Tags

, , ,

Robert Browning

Robert Browning

 

Poet: Robert Browning

Dates: 7 May 1812 – 12 December 1889

Nationality: English

Title of Poem: A Lover’s Quarrel

I.

June was not over
Though past the fall,
And the best of her roses
Had yet to blow,
When a man I know
(But shall not discover,
Since ears are dull,
And time discloses)
Turned him and said with a man’s true air,
Half sighing a smile in a yawn, as ’twere,—
“If I tire of your June, will she greatly care?”

II.

Well, dear, in-doors with you!
True! serene deadness
Tries a man’s temper.
What’s in the blossom
June wears on her bosom?
Can it clear scores with you?
Sweetness and redness.
_Eadem semper!_
Go, let me care for it greatly or slightly!
If June mend her bower now, your hand left unsightly
By plucking the roses,—my June will do rightly.

III.

And after, for pastime,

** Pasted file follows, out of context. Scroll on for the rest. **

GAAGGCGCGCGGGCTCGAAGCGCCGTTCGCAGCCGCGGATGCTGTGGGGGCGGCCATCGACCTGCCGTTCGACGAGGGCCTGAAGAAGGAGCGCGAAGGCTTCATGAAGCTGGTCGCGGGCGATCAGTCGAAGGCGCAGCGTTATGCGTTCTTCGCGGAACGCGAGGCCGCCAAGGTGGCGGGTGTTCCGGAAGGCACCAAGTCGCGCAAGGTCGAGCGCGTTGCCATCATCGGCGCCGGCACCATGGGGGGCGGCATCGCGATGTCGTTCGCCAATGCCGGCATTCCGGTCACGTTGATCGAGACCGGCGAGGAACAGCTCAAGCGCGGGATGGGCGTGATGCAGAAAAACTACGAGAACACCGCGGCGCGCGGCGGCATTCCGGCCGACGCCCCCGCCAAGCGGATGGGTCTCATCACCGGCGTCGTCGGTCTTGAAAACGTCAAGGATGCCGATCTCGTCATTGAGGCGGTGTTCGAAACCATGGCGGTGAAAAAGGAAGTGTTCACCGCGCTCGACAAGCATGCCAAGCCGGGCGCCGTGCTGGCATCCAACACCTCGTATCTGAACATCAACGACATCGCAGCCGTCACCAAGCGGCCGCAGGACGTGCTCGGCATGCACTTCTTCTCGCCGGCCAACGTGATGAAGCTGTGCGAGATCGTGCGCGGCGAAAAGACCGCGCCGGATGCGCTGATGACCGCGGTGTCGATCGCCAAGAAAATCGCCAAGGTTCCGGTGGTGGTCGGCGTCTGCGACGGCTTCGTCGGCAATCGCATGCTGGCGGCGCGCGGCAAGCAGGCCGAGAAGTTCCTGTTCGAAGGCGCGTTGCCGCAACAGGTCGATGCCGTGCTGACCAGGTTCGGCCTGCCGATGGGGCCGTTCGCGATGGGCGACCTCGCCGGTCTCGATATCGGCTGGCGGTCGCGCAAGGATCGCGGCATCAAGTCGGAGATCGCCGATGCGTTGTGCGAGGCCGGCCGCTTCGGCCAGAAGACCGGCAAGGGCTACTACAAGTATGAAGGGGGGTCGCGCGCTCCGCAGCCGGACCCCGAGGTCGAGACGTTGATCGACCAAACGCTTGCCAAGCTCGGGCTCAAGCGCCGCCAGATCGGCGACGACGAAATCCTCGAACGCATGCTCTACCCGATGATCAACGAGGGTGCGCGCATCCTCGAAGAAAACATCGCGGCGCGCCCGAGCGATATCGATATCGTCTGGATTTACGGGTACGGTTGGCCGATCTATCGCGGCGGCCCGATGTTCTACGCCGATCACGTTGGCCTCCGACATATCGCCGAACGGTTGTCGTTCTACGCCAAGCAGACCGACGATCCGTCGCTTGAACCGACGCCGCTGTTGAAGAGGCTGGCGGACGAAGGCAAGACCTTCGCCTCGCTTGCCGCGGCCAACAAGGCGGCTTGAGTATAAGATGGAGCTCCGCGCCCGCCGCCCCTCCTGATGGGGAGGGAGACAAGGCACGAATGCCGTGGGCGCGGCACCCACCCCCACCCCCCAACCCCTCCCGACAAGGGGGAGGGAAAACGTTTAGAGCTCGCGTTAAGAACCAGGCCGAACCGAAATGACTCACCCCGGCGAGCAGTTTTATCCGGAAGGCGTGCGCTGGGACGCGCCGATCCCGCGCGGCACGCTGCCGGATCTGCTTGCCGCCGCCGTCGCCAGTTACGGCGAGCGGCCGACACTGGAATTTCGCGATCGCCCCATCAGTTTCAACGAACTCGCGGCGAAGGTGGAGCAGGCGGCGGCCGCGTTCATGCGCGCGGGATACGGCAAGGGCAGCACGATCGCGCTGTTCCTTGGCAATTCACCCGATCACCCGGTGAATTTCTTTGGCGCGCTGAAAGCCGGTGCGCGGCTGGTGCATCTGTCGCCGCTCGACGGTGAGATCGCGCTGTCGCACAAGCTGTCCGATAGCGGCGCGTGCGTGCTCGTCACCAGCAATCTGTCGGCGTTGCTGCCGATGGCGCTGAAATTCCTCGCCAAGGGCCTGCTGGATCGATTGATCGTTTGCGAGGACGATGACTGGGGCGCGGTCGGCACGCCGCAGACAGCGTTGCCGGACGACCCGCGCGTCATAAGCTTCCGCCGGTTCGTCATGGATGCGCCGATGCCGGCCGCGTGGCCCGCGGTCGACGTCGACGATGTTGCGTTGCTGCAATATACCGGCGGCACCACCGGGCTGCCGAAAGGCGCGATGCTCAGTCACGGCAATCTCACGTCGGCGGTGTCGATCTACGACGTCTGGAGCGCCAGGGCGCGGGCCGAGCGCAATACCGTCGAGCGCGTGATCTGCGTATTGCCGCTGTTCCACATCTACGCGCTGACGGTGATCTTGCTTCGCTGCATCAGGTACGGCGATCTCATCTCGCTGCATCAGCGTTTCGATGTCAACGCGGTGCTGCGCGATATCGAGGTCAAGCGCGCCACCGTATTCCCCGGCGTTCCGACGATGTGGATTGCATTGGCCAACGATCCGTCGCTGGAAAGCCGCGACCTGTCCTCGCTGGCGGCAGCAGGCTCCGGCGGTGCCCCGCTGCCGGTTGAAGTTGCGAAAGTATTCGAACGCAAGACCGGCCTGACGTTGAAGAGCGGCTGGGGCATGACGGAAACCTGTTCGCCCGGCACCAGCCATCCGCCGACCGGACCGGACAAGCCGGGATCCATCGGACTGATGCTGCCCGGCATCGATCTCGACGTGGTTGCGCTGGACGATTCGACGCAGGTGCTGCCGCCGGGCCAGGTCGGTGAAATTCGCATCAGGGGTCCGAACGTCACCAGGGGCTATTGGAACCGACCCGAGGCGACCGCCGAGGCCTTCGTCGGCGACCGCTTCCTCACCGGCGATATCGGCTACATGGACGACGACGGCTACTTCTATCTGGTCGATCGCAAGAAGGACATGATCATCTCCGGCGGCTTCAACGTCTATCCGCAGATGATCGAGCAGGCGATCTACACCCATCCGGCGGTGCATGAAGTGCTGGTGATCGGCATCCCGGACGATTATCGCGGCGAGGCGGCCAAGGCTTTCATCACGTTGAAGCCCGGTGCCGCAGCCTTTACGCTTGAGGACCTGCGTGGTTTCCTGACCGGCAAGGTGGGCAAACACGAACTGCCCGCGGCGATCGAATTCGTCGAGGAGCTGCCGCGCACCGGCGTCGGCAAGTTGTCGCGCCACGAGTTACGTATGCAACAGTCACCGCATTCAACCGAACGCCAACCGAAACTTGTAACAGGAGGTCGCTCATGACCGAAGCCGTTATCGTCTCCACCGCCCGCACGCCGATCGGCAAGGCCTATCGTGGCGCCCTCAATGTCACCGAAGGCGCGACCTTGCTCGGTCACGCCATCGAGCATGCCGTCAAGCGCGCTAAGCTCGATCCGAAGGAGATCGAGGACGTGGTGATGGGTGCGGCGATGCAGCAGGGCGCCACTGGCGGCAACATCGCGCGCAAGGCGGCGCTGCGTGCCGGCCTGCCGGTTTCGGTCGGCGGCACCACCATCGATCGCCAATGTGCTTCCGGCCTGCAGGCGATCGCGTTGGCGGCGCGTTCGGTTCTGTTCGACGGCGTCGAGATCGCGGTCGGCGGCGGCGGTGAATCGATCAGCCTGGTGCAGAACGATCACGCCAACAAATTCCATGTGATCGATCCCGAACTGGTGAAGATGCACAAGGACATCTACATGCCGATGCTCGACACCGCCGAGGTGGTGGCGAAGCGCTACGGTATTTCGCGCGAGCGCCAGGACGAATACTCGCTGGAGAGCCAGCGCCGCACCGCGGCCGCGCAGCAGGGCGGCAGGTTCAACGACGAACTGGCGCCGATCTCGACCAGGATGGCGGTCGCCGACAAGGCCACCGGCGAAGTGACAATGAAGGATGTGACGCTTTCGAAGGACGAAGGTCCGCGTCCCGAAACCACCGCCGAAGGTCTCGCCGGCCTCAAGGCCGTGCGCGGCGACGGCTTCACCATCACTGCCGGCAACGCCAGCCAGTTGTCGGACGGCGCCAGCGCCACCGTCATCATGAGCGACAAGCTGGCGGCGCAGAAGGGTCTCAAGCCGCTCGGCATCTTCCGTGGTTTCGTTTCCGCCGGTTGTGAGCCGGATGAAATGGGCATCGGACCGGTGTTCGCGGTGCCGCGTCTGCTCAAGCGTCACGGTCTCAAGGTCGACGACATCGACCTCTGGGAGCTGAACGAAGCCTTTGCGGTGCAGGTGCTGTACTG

If June be refulgent
With flowers in completeness,
All petals, no prickles,
Delicious as trickles
Of wine poured at mass-time,—
And choose One indulgent
To redness and sweetness:
Or if, with experience of man and of spider,
June use my June-lightning, the strong insect-ridder,
And stop the fresh film-work,—why, June will consider.

Brief Biography: Browning was a playwright and poet. He was considered to be an master of dramatic verse and one of the foremost Victorian poets. Browning married Elizabeth Barrett, also a renowned poet, in 1845.

Advertisements